5 Herbs to Heal a Broken Heart
There are many reasons a heart can break—at the end of a relationship, or after the death of a loved one or pet. No matter if these partings are amicable, tragic, distressing, or unpleasant, they all leave the heart in a vulnerable position.
When you experience a loss, physical pain in the chest can follow. This pain, though perhaps not as dangerous, can be just as real as the pain experienced during a physical crisis of the heart and needs just as much time, energy, and healing.
Herbs can help heal the emotional heart and lift the spirit. Try the following herbs and take some time to be good to yourself—relax, breathe, and give your heart a much-needed break.
Note: if you take any medications for cardiovascular health, please consult your physician before taking any alternative remedies.
1. Hawthorn (Crataegus spp.):
Hawthorn is an all-around heart tonic, serving to strengthen and tone the cardiovascular system. On an emotional level, the idea of a stronger, more resilient heart may allow us to spring back from heartbreak and venture forward on a new path without so much fear and heartsickness.
Typically with hawthorn preparations, we use the berries of the tree, but the flowers and leaves can be included, too. When I create blends for emotional upset, I prefer to use the flowers (something about the metaphor of the flower opening and turning to the sun), But really, any part of the herb can work.
Try a hawthorn tincture and drop a dose into warm water or tea. Warm beverages are especially soothing for nervous complaints. Or, if you can find dried berries, steep a half teaspoon of crushed berries in a cup of hot water. Wait 10 minutes, sweeten, and sip quietly.
2. Rose Petals (Rosa rugosa)
The rose has long been identified with love and matters of the heart. Just as the red rose can be the symbol of love’s beginning, the white rose can signify the end of a life. Any flower with such range over the emotional spectrum is a necessary addition to a home heart-repair kit.
Rose petals can calm the nerves, open the heart and lift the spirit; and they can be used to overcome grief, or to ready the heart for a new beginning.
Try rose petal tea. Steep a tablespoon of rose petals in a cup of water for five minutes. Add a light-flavored honey, so as not to mask the delicate flavor of the rose.
3. Lemon Balm (Melissa officinalis)
Lemon balm is a wonderful herb for treating insomnia that stems from worry and heartbreak1 or nervous tension. Try lemon balm tea. Steep two teaspoons of dried lemon balm per cup of water. Add sweetener and a splash of lemon juice for flavor. You can also try combining lemon balm and rose petals for a warm and sweet tea with a bit of lemony zing.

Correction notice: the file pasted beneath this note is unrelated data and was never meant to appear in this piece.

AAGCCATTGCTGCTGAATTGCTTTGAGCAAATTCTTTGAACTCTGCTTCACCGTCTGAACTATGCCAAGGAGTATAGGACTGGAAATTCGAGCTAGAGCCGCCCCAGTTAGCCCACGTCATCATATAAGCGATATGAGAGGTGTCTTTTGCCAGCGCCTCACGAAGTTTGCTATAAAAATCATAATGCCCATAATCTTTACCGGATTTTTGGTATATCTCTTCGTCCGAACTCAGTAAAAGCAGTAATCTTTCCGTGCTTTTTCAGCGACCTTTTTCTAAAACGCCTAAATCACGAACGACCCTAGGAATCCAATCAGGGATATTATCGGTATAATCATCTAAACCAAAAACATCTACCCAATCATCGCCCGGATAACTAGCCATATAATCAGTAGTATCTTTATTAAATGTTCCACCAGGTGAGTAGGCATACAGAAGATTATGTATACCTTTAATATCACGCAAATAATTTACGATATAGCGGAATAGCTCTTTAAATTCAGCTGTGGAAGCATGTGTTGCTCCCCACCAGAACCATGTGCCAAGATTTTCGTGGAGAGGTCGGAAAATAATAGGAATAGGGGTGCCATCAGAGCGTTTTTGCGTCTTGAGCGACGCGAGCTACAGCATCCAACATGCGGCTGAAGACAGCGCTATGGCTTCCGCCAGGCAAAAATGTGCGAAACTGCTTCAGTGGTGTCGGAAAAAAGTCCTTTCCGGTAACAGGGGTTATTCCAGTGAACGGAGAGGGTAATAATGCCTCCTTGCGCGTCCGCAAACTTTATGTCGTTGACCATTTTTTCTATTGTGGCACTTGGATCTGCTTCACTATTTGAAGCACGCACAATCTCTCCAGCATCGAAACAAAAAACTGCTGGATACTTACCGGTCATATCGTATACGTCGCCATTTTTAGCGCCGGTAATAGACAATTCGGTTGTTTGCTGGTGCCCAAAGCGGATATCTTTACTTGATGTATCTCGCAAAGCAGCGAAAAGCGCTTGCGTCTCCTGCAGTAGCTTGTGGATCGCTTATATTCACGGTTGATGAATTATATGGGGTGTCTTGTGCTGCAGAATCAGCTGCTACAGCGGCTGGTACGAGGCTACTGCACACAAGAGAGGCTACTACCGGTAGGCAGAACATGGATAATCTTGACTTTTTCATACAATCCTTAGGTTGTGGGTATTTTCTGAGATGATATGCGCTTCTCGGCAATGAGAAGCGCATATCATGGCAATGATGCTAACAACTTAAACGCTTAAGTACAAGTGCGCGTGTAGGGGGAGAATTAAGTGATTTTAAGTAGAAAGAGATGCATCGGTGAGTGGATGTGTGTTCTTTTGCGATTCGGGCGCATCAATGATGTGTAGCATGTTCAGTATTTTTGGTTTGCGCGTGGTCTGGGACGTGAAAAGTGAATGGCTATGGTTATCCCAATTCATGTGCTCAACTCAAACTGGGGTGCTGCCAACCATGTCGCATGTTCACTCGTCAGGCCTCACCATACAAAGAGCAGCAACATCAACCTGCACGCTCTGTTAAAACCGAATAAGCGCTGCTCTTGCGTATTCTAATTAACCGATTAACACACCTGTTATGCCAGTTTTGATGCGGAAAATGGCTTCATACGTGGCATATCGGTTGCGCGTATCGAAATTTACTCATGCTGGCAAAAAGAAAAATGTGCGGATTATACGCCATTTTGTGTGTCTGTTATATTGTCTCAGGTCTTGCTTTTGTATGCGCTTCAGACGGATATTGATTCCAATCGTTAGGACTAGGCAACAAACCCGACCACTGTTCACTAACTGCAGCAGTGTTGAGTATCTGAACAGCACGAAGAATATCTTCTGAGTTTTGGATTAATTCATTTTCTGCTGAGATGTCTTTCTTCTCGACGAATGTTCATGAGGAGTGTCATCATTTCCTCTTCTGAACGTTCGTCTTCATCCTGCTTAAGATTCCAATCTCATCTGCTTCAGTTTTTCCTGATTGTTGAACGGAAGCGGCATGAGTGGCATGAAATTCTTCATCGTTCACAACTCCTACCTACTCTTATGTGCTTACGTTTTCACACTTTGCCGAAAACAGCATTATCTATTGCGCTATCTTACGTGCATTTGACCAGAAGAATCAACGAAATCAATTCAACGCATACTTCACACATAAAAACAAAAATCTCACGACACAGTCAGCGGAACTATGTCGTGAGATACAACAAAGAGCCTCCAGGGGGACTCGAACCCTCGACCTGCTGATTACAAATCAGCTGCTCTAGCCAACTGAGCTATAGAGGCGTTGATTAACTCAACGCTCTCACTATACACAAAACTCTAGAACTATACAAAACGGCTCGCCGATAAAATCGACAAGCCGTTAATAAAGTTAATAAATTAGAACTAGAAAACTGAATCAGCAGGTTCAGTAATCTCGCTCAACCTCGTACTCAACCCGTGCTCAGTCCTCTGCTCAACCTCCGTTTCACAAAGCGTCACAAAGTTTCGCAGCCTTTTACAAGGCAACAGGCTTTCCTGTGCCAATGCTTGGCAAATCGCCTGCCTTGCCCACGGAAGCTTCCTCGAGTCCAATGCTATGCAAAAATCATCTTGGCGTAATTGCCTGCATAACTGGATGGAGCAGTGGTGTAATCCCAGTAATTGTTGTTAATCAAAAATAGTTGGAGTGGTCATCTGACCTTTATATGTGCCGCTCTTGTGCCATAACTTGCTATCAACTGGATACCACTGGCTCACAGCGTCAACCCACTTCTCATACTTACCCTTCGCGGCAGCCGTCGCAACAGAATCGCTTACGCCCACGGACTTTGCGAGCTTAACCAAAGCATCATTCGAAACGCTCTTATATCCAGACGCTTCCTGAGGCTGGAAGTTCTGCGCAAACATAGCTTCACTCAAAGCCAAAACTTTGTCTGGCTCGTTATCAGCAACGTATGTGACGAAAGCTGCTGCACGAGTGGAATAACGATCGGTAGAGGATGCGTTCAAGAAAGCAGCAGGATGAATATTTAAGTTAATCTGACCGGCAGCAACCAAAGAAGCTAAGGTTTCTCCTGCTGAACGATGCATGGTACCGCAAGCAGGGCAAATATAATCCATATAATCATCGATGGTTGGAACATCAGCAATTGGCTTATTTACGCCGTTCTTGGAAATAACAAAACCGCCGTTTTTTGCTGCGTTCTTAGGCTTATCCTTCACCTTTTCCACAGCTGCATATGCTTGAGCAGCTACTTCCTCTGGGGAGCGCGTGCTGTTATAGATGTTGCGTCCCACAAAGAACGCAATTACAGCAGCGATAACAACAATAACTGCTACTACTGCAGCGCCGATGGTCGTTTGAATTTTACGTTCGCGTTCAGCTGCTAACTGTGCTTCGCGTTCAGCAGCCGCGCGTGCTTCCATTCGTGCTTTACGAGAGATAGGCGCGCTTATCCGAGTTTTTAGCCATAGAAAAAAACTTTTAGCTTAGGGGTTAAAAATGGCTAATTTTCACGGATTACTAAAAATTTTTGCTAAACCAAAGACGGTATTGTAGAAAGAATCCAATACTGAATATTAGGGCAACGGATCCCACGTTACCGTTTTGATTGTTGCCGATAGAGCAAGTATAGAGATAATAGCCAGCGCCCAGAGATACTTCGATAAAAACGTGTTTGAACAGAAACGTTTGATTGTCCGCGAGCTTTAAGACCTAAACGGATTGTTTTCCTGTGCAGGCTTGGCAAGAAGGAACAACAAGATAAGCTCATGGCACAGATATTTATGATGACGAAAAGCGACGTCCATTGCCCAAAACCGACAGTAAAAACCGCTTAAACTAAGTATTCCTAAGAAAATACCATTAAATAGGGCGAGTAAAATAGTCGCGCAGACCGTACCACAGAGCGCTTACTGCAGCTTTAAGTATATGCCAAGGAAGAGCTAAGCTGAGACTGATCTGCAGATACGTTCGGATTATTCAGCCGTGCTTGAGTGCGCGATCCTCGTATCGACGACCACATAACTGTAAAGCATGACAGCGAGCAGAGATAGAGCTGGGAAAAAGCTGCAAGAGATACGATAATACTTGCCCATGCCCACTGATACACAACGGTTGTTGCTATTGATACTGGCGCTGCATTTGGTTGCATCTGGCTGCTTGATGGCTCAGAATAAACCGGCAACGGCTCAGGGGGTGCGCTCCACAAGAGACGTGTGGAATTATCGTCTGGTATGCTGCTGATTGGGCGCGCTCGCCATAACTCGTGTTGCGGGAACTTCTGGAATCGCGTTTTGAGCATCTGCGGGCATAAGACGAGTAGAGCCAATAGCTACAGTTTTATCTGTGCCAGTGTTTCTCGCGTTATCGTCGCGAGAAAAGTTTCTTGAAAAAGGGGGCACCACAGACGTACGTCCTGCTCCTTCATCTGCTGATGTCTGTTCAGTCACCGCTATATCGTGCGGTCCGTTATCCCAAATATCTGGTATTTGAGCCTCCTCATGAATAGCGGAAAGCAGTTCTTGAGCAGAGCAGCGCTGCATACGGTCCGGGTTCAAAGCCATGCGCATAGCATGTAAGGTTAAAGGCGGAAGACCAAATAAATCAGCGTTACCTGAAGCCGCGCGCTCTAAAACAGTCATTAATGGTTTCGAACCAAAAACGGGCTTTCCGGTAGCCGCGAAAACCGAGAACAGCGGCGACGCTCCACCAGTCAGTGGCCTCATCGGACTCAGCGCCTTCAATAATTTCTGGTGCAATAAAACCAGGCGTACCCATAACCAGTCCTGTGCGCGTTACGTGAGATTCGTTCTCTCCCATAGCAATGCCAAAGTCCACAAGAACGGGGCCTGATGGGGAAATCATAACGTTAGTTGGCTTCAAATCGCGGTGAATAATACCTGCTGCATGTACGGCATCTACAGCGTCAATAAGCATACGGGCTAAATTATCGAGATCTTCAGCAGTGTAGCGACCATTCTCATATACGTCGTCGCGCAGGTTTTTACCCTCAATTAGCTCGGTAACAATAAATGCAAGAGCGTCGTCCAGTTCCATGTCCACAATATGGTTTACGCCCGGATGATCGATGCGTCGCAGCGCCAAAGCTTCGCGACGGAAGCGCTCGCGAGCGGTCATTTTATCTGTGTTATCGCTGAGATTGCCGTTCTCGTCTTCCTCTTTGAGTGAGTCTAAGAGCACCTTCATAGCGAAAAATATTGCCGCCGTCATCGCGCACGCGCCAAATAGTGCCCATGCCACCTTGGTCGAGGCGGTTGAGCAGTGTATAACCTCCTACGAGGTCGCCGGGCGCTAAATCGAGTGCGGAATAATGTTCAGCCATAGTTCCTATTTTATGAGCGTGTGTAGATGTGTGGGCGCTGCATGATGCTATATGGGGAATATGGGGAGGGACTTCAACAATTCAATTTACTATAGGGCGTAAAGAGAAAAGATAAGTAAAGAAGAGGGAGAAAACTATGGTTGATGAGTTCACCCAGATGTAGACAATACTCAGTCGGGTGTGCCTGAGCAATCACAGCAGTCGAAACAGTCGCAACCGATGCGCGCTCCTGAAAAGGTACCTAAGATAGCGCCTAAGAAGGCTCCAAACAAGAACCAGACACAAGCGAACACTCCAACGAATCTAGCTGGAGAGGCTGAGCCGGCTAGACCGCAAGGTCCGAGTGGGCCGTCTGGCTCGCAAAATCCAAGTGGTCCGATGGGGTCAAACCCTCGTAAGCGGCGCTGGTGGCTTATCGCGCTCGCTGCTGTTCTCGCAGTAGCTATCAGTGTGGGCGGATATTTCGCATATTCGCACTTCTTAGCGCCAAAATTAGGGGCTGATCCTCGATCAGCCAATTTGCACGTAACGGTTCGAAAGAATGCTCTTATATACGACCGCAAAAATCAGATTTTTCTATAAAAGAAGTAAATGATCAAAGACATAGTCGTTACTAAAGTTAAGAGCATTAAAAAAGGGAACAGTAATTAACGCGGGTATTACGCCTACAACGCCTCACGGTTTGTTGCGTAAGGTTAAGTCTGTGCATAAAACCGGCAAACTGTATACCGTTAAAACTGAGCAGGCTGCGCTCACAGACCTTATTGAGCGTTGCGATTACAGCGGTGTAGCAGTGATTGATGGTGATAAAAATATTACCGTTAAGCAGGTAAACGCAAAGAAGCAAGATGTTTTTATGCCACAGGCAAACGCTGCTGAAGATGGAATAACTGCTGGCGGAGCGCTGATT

4. Motherwort (Leonurus cardiaca)
This is an excellent remedy for a racing heart caused by general emotional upset. A soothing herb for the nerves as well, motherwort can settle a racing mind and bring back the restorative balm of untroubled sleep.
Try a motherwort tincture and squeeze a half teaspoon or so into a cup of hot water or tea.
Important note: Avoid motherwort while pregnant.
5. Rosemary (Rosmarinus officinalis)
One of Ophelia’s most famous lines from Shakespeare’s Hamlet, is, “There’s Rosemary. That’s for remembrance.” Traditionally, rosemary was believed (and still is!) to strengthen the memory. As such, it became a symbol of fidelity for lovers.
Even if fidelity is a painful subject at the moment, and even if your heartbreak was so painful that you welcome the idea of forgetting, it might behoove you to lean a little on this herb. Keep the memories that serve you and learn from those that don’t. Allow rosemary to sweeten your memories and guide you gently to a place of forgiveness.
Try a mild rosemary tea. Steep a few teaspoons in a cup of water for about five minutes. Add sweetener and a bit of non-dairy milk, if you like. Also try combining with rose petals for a light and complex flavor.
No matter what makes your heartache, just taking time for yourself, holding onto a warm cup of tea, and either sitting quietly or feeding your soul with nurturing company—be it in the form of books, friends, or films, are the first steps toward healing your heart center.
Amy Jirsa, LMT, is a master herbalist, E-RYT 500 yoga teacher, forager, and writer from Maine. She is the author of Herbal Goddess: Discover the Amazing Spirit of 12 Healing Herbs with Teas, Potions, Salves, Food, Yoga, and More and the founder of Quiet Earth Yoga.